The tech geek’s burden

The tech geeks are coming to government. Whether they’re in our cities as Code for America volunteers or part of the federal U.S. Digital Service and 18F (hailed by Fast Company as “Obama’s Stealth Startup”), programmers, data scientists and UX designers are starting to find their place in the public sector.

This is a good thing. The more accomplished technology professionals devoting their talents to public service, the better. However, there’s a potential problem. Tech professionals in government are in for a serious culture clash. Government writ large has generally been labeled by tech professionals in the private sector as hopeless and its culture, frankly, backward. Any number of online comment threads going back to the launch of (or even long before that) make this pretty clear.

Some programmers publicly say government is so behind the times that they feel taking a job there would atrophy their own skills, almost like a contagion — that working there for more than a year would make it impossible for them to keep up their skill set to the level of the “civilized world” back in Silicon Valley. Even one government engineer otherwise happy with the public sector says that her skills have “atrophied to the point that (she) would probably have to take an entry level position in the private sector.”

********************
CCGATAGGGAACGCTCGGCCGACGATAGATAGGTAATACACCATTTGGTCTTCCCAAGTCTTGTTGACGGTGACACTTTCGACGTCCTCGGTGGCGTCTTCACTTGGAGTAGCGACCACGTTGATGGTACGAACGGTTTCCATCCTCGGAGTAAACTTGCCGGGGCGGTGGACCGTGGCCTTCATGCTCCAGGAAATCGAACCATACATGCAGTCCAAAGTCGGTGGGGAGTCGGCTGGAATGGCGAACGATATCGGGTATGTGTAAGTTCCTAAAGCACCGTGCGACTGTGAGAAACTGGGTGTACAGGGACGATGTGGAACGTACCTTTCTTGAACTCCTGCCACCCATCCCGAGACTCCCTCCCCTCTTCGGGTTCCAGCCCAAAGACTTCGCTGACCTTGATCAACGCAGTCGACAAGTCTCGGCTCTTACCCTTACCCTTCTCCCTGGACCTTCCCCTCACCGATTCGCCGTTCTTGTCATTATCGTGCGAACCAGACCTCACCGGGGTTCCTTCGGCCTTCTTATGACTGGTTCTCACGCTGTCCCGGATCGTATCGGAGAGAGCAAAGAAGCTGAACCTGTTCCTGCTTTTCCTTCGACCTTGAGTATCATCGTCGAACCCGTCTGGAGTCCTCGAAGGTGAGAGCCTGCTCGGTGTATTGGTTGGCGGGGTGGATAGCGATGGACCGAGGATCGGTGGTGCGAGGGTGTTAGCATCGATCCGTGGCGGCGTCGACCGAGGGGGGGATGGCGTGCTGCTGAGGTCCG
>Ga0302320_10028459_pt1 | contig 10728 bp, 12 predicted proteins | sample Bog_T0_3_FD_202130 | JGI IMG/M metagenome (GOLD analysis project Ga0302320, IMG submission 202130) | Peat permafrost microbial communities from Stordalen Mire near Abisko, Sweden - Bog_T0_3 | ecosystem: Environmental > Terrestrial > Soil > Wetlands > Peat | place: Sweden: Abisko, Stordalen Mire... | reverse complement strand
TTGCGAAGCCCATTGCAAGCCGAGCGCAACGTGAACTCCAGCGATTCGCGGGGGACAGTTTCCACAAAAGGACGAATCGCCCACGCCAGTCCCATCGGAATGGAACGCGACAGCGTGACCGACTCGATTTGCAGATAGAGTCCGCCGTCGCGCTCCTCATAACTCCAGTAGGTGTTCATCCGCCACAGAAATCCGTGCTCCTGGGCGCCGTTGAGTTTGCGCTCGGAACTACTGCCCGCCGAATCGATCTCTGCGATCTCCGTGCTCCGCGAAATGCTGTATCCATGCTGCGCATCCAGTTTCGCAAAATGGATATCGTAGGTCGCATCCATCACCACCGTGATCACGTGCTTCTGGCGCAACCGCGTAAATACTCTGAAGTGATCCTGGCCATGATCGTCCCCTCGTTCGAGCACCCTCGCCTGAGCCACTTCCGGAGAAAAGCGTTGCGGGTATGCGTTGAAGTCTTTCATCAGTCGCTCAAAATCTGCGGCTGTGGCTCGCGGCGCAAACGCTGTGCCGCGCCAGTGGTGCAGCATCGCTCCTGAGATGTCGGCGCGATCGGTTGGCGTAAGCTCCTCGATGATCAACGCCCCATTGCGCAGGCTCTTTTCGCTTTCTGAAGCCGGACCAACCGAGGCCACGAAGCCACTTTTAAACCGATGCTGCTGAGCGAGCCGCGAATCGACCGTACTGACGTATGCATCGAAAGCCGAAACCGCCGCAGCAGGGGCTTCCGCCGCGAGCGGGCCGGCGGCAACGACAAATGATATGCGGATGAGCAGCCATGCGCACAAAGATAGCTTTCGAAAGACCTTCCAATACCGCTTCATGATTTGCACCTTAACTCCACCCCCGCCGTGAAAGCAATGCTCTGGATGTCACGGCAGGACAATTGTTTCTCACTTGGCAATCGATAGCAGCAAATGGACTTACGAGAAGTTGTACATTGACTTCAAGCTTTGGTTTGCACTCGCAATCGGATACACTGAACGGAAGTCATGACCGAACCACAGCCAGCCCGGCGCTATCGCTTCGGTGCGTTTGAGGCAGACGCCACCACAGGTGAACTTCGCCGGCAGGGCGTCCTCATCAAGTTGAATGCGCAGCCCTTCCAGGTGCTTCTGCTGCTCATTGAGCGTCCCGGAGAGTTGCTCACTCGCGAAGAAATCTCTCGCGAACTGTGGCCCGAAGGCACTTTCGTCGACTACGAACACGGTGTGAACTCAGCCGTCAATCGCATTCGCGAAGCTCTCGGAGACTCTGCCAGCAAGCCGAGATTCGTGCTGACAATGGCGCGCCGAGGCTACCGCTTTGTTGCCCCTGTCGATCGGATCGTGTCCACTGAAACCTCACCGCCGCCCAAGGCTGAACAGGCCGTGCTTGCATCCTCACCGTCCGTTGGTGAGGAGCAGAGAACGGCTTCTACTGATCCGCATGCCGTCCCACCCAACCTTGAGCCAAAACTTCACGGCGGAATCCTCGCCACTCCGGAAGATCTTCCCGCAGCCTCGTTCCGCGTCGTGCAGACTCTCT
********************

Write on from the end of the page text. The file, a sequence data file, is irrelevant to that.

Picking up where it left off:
So this leaves us with an interesting situation. One of technology’s great goals is to help society and the people in it. It turns out there’s another group of people who’ve devoted their entire careers toward that: They’re called public servants. So you’d expect technologists and government officials to have some of the same goals. But the attitude many tech geeks have to government can be patronizing at best — and open contempt at worst.

Here’s the surprising thing most people on both sides haven’t noticed yet. While you’d be forgiven for thinking this is an entirely new situation with no precedent thanks to, say, the Internet,  smartphones, machine learning or any number of other technological advances, you’d be flat-out wrong. We have seen something a lot like this situation before — and we know how it plays out. We’ve made some serious mistakes from which we have learned, and we can apply the same lessons today.

Where have we seen this situation before? In the world of international aid.